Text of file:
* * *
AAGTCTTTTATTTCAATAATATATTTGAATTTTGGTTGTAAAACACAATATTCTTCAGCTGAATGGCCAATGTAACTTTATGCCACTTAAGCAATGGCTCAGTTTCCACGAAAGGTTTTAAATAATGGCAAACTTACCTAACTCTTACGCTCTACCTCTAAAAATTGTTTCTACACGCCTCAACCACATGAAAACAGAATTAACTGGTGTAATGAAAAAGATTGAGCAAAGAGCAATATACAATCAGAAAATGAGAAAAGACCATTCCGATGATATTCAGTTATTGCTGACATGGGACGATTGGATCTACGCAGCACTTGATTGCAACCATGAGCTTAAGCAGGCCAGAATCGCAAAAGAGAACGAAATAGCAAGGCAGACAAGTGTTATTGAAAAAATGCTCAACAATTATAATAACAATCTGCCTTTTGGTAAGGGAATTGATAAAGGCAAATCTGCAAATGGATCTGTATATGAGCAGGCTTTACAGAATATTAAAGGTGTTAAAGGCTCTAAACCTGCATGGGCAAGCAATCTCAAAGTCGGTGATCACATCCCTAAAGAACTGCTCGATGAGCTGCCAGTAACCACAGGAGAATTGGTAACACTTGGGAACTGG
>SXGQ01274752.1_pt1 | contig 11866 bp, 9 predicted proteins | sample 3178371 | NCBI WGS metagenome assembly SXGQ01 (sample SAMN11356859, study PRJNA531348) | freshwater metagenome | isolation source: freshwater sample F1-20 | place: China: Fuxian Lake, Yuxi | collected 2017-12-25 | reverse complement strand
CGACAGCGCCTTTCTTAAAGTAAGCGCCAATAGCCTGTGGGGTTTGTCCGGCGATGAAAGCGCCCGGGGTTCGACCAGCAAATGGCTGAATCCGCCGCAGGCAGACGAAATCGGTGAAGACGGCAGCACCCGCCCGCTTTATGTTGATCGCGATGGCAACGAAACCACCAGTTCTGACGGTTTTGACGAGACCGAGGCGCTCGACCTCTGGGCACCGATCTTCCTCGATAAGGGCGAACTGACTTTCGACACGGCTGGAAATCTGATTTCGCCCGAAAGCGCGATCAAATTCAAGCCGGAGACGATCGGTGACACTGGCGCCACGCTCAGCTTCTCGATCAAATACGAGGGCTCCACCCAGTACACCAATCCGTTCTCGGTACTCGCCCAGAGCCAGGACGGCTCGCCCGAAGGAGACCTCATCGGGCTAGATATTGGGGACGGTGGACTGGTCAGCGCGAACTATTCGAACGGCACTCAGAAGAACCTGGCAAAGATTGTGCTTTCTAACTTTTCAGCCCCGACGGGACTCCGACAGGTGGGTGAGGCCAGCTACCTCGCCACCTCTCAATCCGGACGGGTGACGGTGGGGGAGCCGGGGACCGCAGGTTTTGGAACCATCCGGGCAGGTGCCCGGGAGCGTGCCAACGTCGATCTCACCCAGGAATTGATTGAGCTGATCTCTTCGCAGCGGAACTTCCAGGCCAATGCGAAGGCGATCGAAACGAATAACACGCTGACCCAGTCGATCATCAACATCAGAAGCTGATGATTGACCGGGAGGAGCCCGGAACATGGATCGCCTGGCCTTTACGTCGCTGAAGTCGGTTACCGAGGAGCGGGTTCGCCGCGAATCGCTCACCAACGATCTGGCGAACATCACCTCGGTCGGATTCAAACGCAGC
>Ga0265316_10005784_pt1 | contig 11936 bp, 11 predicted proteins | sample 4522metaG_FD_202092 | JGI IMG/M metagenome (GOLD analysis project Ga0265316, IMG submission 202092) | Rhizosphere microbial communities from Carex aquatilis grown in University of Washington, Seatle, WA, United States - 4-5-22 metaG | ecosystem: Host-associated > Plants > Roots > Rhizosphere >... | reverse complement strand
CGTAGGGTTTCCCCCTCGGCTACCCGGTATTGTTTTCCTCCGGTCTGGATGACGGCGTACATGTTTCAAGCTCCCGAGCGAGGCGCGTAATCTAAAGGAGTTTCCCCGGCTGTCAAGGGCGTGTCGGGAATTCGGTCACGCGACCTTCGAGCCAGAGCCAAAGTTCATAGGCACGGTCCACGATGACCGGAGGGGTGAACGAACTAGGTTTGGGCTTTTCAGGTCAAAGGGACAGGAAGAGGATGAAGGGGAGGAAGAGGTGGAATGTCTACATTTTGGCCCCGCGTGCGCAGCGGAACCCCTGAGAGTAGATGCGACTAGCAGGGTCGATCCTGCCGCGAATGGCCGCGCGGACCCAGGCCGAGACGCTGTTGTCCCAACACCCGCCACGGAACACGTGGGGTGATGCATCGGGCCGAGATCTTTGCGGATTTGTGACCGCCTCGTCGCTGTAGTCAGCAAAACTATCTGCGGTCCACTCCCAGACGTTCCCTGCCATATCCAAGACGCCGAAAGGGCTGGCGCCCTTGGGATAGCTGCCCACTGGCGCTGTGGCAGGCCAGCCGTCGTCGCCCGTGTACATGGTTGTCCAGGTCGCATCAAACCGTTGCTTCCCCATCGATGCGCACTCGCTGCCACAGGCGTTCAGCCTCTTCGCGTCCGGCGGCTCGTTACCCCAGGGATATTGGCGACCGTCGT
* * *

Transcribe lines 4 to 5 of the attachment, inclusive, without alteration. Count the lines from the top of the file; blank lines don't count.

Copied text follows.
>Ga0265316_10005784_pt1 | contig 11936 bp, 11 predicted proteins | sample 4522metaG_FD_202092 | JGI IMG/M metagenome (GOLD analysis project Ga0265316, IMG submission 202092) | Rhizosphere microbial communities from Carex aquatilis grown in University of Washington, Seatle, WA, United States - 4-5-22 metaG | ecosystem: Host-associated > Plants > Roots > Rhizosphere >... | reverse complement strand
CGTAGGGTTTCCCCCTCGGCTACCCGGTATTGTTTTCCTCCGGTCTGGATGACGGCGTACATGTTTCAAGCTCCCGAGCGAGGCGCGTAATCTAAAGGAGTTTCCCCGGCTGTCAAGGGCGTGTCGGGAATTCGGTCACGCGACCTTCGAGCCAGAGCCAAAGTTCATAGGCACGGTCCACGATGACCGGAGGGGTGAACGAACTAGGTTTGGGCTTTTCAGGTCAAAGGGACAGGAAGAGGATGAAGGGGAGGAAGAGGTGGAATGTCTACATTTTGGCCCCGCGTGCGCAGCGGAACCCCTGAGAGTAGATGCGACTAGCAGGGTCGATCCTGCCGCGAATGGCCGCGCGGACCCAGGCCGAGACGCTGTTGTCCCAACACCCGCCACGGAACACGTGGGGTGATGCATCGGGCCGAGATCTTTGCGGATTTGTGACCGCCTCGTCGCTGTAGTCAGCAAAACTATCTGCGGTCCACTCCCAGACGTTCCCTGCCATATCCAAGACGCCGAAAGGGCTGGCGCCCTTGGGATAGCTGCCCACTGGCGCTGTGGCAGGCCAGCCGTCGTCGCCCGTGTACATGGTTGTCCAGGTCGCATCAAACCGTTGCTTCCCCATCGATGCGCACTCGCTGCCACAGGCGTTCAGCCTCTTCGCGTCCGGCGGCTCGTTACCCCAGGGATATTGGCGACCGTCGT